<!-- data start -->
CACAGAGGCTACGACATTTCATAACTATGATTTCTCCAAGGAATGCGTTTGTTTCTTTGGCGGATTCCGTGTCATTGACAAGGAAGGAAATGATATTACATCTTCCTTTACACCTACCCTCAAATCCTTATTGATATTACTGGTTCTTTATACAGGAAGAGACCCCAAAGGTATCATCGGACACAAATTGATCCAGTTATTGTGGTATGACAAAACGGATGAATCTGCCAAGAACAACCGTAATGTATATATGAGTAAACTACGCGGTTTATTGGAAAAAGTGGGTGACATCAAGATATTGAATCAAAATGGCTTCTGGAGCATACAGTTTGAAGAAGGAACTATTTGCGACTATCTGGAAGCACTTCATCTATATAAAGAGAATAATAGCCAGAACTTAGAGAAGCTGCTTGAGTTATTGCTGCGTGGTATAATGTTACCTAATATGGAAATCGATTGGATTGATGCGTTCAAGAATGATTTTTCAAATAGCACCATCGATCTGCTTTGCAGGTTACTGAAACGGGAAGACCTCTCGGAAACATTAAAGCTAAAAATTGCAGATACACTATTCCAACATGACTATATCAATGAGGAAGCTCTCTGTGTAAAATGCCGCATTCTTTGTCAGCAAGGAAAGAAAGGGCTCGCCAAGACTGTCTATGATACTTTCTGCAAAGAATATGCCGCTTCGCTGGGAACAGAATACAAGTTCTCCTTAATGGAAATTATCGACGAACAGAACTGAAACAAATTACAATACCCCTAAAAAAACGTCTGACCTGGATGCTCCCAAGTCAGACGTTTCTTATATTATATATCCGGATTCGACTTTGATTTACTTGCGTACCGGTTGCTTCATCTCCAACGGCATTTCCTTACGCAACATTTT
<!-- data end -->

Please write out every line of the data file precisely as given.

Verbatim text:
CACAGAGGCTACGACATTTCATAACTATGATTTCTCCAAGGAATGCGTTTGTTTCTTTGGCGGATTCCGTGTCATTGACAAGGAAGGAAATGATATTACATCTTCCTTTACACCTACCCTCAAATCCTTATTGATATTACTGGTTCTTTATACAGGAAGAGACCCCAAAGGTATCATCGGACACAAATTGATCCAGTTATTGTGGTATGACAAAACGGATGAATCTGCCAAGAACAACCGTAATGTATATATGAGTAAACTACGCGGTTTATTGGAAAAAGTGGGTGACATCAAGATATTGAATCAAAATGGCTTCTGGAGCATACAGTTTGAAGAAGGAACTATTTGCGACTATCTGGAAGCACTTCATCTATATAAAGAGAATAATAGCCAGAACTTAGAGAAGCTGCTTGAGTTATTGCTGCGTGGTATAATGTTACCTAATATGGAAATCGATTGGATTGATGCGTTCAAGAATGATTTTTCAAATAGCACCATCGATCTGCTTTGCAGGTTACTGAAACGGGAAGACCTCTCGGAAACATTAAAGCTAAAAATTGCAGATACACTATTCCAACATGACTATATCAATGAGGAAGCTCTCTGTGTAAAATGCCGCATTCTTTGTCAGCAAGGAAAGAAAGGGCTCGCCAAGACTGTCTATGATACTTTCTGCAAAGAATATGCCGCTTCGCTGGGAACAGAATACAAGTTCTCCTTAATGGAAATTATCGACGAACAGAACTGAAACAAATTACAATACCCCTAAAAAAACGTCTGACCTGGATGCTCCCAAGTCAGACGTTTCTTATATTATATATCCGGATTCGACTTTGATTTACTTGCGTACCGGTTGCTTCATCTCCAACGGCATTTCCTTACGCAACATTTT